MICHAEL SASSOON: On the banking business, last year in March we acquired Absa’s rental finance business, a business called ATFS, and that business is now in our base. When we bought that business, it was in excess of R1 billion of loans. Those loans still have a run-off profile, so those loans have dropped quite a bit, but we’ve managed to successfully replace those loans with organic loan growth in the second half of the year. We also are starting to see some good growth in income, albeit off a low base, off our digital business banking platform, Beyond. So, those were the contributing factors to the income growth in the banking pillar.
In the Wealth pillar, there really were three major factors which aided the growth. One is the associate income. We acquired a business together with management from Saxo in Denmark, the local Saxo business, called DMA. We are a minority shareholder in that business. We also increased our stake in Efficient, which is a listed group, and we saw some decent earnings growth in that associate.
And then on the core business earnings side of the wealth business, we saw growth in offshore assets under management, which is really in our private-client business, and we saw meaningful growth in our institutional asset-management business, which won two Raging Bull awards for the year ending December 2018 for its Flexible Income Fund. That growth, however, unfortunately was offset by a difficult local market, where a good chunk of our clients are invested. But overall we were able to achieve good growth in that pillar.
NOMPU SIZIBA: What do you attribute to the cost-to-income ratio rising by 5.13 percentage points?
MICHAEL SASSOON: Our cost growth exceeded our income growth in the year that’s gone by, and we are investing in some emerging businesses. Our net spend in emerging businesses is in the region of R50 million, which is a meaningful amount. That includes our digital initiatives, where we think we have built a really competitive and compelling offering for small businesses, as well as in terms of what we are doing around originating specialised credit opportunities or loans in the Sasfin Capital area. So, there has been investment in the business. That investment we believe will result in improved results in the future.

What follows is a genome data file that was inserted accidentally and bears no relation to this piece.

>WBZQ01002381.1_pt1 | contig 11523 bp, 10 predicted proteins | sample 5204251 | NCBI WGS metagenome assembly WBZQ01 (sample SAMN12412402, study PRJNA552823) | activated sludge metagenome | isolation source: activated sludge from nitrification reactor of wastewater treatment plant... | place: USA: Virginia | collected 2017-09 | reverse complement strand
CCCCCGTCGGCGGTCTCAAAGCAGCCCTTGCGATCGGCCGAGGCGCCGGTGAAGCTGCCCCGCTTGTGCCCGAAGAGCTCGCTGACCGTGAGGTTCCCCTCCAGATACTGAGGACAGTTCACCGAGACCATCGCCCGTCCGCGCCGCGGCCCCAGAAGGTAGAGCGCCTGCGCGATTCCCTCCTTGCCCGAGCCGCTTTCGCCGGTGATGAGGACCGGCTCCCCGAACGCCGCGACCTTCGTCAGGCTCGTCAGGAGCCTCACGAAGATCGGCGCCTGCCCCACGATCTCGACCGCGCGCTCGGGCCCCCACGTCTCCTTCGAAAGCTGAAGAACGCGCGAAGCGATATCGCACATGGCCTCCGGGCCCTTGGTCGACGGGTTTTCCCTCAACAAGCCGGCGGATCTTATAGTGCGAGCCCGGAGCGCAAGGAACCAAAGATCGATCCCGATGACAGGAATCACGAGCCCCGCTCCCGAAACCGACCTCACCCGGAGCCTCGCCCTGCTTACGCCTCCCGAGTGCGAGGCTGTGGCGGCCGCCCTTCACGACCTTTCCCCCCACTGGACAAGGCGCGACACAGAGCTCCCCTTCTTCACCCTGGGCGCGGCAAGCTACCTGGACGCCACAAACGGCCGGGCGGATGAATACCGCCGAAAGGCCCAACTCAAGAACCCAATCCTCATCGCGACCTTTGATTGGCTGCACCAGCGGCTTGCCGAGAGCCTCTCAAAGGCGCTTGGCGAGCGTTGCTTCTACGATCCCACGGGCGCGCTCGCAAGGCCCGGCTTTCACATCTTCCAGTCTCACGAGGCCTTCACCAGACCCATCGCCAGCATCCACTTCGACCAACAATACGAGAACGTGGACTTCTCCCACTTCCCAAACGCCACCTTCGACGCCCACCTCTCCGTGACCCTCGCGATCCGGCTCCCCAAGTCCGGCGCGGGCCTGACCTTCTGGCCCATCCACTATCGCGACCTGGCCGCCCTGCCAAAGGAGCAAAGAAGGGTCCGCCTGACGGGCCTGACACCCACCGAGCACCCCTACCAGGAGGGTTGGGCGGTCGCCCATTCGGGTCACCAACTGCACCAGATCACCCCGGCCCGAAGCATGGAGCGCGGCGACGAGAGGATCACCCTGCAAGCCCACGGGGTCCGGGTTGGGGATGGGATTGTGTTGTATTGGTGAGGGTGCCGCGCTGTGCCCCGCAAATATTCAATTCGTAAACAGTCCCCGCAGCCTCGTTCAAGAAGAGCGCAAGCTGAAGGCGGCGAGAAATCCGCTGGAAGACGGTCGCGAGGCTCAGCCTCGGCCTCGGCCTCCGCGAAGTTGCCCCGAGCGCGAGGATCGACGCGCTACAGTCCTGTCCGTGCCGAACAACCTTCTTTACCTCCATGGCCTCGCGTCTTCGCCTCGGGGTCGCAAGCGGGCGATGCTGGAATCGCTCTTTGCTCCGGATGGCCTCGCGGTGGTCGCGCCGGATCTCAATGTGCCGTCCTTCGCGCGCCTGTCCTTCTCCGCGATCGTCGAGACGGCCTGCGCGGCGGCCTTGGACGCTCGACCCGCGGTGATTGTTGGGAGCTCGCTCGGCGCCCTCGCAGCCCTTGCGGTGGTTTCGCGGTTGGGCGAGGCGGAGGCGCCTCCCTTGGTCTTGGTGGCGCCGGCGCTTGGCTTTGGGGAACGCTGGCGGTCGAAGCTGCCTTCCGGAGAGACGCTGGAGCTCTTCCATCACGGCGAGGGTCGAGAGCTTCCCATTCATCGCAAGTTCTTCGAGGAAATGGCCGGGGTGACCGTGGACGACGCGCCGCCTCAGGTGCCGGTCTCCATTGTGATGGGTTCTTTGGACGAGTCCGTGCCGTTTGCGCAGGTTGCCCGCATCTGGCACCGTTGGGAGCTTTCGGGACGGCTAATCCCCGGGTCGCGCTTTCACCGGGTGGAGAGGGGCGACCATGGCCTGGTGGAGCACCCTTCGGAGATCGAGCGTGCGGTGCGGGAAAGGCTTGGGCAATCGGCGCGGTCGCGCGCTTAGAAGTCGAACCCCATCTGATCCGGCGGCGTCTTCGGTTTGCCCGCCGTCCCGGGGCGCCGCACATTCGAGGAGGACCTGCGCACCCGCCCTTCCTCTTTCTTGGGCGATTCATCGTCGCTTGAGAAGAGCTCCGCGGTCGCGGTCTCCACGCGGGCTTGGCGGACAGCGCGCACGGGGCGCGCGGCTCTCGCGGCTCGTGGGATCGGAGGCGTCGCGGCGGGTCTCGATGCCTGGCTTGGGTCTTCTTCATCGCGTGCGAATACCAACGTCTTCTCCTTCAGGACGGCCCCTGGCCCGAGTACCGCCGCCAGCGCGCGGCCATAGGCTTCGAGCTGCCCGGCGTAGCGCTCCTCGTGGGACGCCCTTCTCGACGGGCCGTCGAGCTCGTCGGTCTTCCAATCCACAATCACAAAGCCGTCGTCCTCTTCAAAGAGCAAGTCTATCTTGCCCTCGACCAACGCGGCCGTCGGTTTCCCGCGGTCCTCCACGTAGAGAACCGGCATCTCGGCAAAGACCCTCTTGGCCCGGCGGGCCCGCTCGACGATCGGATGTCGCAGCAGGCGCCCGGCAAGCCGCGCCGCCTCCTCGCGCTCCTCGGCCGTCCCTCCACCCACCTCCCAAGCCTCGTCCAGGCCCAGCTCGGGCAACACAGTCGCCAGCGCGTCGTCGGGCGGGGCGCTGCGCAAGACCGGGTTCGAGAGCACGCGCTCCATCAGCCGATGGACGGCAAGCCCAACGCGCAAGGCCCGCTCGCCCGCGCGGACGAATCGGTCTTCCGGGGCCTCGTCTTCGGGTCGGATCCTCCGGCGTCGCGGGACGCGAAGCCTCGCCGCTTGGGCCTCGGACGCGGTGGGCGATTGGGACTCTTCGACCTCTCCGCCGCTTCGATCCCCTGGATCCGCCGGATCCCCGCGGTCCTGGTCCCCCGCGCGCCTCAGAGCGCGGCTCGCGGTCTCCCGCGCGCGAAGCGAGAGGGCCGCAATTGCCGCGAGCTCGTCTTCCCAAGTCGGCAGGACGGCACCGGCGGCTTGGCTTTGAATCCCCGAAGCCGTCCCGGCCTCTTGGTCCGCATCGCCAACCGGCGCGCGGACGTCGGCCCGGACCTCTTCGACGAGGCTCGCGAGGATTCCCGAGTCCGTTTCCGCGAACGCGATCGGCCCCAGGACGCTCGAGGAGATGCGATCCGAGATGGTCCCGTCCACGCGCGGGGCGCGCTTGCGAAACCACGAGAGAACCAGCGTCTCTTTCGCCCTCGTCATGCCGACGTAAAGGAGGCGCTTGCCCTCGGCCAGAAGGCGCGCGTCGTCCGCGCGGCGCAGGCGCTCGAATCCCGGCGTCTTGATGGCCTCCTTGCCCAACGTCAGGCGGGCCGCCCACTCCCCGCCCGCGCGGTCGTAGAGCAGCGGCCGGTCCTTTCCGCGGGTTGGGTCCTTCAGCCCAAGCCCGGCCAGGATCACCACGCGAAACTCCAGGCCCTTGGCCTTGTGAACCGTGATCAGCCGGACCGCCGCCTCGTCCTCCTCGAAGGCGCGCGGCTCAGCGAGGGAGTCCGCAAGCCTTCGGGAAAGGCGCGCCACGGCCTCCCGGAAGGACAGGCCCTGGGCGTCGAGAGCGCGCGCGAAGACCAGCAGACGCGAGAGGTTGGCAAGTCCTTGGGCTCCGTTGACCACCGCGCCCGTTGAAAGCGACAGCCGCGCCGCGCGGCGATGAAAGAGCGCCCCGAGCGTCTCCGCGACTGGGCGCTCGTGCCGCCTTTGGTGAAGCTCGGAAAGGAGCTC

NOMPU SIZIBA: What’s Sasfin’s dividend policy, because it looks are though shareholders are getting somewhat less that what they would normally do relative to your earnings?
MICHAEL SASSOON: That’s correct. Historically Sasfin typically paid out 40% of headline earnings as a dividend. This year our board has taken a decision to reduce that to 20%. We are seeing the opportunities to grow our risk-weighted assets, which is an important strategic objective to attain the scale that we want in the business. And in order to do that we felt that we needed to preserve some capital, which would give us sufficient ammunition to be able to originate more risk-weighted assets, which we think will drive better earnings in the future.
NOMPU SIZIBA: Alright, Michael. We are going to leave it there. Thank you very much, sir, for your time.